Objective and Dynamic Analysis of Tropical Weather.
Semiannual rept. no. 3, 18 Mar-18 Sep 69,
STANFORD RESEARCH INST MENLO PARK CA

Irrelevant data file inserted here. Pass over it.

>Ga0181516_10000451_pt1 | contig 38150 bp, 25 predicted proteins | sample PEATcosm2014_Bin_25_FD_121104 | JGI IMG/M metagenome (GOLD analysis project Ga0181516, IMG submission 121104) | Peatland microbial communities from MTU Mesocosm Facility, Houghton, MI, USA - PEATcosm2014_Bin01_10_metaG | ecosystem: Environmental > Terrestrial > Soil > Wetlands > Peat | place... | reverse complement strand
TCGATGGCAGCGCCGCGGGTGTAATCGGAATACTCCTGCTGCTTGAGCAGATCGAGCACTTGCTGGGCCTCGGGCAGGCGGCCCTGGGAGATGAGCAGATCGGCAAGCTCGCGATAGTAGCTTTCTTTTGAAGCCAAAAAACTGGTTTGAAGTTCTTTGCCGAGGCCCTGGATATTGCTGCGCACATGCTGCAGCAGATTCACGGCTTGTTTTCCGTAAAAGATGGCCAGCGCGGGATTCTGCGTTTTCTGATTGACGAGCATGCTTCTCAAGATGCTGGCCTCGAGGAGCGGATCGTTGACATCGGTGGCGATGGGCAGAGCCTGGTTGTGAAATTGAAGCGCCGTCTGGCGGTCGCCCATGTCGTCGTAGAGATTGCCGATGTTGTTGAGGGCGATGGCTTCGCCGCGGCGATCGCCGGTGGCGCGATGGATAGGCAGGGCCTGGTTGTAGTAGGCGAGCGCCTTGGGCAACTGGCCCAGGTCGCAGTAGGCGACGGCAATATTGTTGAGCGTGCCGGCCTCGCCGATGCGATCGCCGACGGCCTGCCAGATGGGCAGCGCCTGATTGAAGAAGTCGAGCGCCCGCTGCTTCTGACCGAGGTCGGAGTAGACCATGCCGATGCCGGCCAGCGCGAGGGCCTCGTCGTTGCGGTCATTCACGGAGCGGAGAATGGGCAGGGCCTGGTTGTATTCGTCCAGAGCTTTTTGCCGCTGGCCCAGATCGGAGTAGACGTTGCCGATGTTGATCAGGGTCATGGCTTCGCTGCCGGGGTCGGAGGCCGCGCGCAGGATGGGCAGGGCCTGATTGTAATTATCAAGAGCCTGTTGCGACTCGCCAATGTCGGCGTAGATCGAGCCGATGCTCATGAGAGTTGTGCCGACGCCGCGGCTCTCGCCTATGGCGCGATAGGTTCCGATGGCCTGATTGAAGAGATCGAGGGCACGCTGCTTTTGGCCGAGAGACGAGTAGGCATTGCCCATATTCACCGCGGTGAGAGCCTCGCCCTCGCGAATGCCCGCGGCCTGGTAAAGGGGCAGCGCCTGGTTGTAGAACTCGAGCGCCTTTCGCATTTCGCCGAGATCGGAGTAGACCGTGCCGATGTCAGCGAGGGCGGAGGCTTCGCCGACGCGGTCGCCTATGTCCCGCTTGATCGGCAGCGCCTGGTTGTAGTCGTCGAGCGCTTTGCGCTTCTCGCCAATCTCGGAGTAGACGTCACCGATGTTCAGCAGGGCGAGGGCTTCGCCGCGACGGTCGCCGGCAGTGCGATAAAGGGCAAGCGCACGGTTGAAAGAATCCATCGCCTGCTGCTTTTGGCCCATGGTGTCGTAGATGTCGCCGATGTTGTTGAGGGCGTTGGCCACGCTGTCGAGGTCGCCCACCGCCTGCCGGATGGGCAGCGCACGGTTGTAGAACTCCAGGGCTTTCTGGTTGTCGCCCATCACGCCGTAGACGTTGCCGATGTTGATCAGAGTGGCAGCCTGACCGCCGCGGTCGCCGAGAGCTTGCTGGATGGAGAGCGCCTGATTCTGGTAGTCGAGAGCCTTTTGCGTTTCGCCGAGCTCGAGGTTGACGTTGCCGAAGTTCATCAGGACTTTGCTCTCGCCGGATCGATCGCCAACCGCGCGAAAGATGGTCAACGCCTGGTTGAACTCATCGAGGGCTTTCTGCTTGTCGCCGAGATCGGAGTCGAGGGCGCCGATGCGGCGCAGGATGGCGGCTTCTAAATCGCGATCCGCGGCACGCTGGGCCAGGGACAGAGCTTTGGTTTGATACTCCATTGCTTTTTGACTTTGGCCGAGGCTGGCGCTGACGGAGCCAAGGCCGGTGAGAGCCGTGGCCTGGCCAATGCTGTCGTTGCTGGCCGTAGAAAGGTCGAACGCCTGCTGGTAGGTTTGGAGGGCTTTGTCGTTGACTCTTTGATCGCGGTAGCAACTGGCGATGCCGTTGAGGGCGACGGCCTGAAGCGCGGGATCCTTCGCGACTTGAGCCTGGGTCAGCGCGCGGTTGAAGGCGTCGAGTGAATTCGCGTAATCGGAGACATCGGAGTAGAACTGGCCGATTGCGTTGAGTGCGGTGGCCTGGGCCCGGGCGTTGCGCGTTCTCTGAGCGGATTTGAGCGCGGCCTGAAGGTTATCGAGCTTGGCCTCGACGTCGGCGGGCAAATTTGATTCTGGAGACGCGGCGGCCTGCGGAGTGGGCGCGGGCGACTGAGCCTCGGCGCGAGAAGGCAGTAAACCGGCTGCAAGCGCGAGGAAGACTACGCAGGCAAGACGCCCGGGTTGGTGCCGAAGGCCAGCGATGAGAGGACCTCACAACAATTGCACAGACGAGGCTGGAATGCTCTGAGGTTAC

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Three different aspects of a study to apply objective techniques to tropical weather analysis and forecasting are discussed. In the first section computer analysis techniques are used to analyze radiosonde observations taken by the U. S. Army in South Vietnam. These observations provide an unusually large number of upper-air soundings within a relatively small tropical region. The analyses are made at six-hour time intervals for a number of vertical layers between the surface and 10 km. Wind analyses that have been made for the month of September 1967 show a pronounced diurnal cycle with marked convergence in the low layers during the afternoon over a mountainous part of Vietnam. The mean September wind patterns for different altitude layers and diurnal times are presented. In the second section a comparison is made between a subjective analysis of cloud-motion vectors in the tropical Pacific made by Fujita, Watanabe, and Izawa and a computer analysis of the same data. The computer analysis is quite similar to the subjective one and can be brought into even closer agreement when the divergence and vorticity fields are objectively altered to agree with the cloud patterns. In the third section the effect of a vertically balanced three-dimensional divergence field derived from wind data in a multilayer forecasting model is investigated. Author